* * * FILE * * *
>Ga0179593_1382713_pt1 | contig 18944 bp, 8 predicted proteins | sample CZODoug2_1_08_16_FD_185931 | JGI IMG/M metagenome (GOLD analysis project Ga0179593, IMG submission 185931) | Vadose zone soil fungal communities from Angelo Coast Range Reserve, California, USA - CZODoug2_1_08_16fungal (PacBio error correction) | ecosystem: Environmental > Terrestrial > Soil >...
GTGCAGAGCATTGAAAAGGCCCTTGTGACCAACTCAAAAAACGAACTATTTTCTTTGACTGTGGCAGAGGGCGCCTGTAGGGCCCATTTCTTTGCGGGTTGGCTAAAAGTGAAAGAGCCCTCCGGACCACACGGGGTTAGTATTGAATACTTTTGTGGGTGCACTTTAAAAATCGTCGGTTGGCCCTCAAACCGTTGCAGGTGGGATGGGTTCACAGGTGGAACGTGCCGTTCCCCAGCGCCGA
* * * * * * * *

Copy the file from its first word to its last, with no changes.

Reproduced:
>Ga0179593_1382713_pt1 | contig 18944 bp, 8 predicted proteins | sample CZODoug2_1_08_16_FD_185931 | JGI IMG/M metagenome (GOLD analysis project Ga0179593, IMG submission 185931) | Vadose zone soil fungal communities from Angelo Coast Range Reserve, California, USA - CZODoug2_1_08_16fungal (PacBio error correction) | ecosystem: Environmental > Terrestrial > Soil >...
GTGCAGAGCATTGAAAAGGCCCTTGTGACCAACTCAAAAAACGAACTATTTTCTTTGACTGTGGCAGAGGGCGCCTGTAGGGCCCATTTCTTTGCGGGTTGGCTAAAAGTGAAAGAGCCCTCCGGACCACACGGGGTTAGTATTGAATACTTTTGTGGGTGCACTTTAAAAATCGTCGGTTGGCCCTCAAACCGTTGCAGGTGGGATGGGTTCACAGGTGGAACGTGCCGTTCCCCAGCGCCGA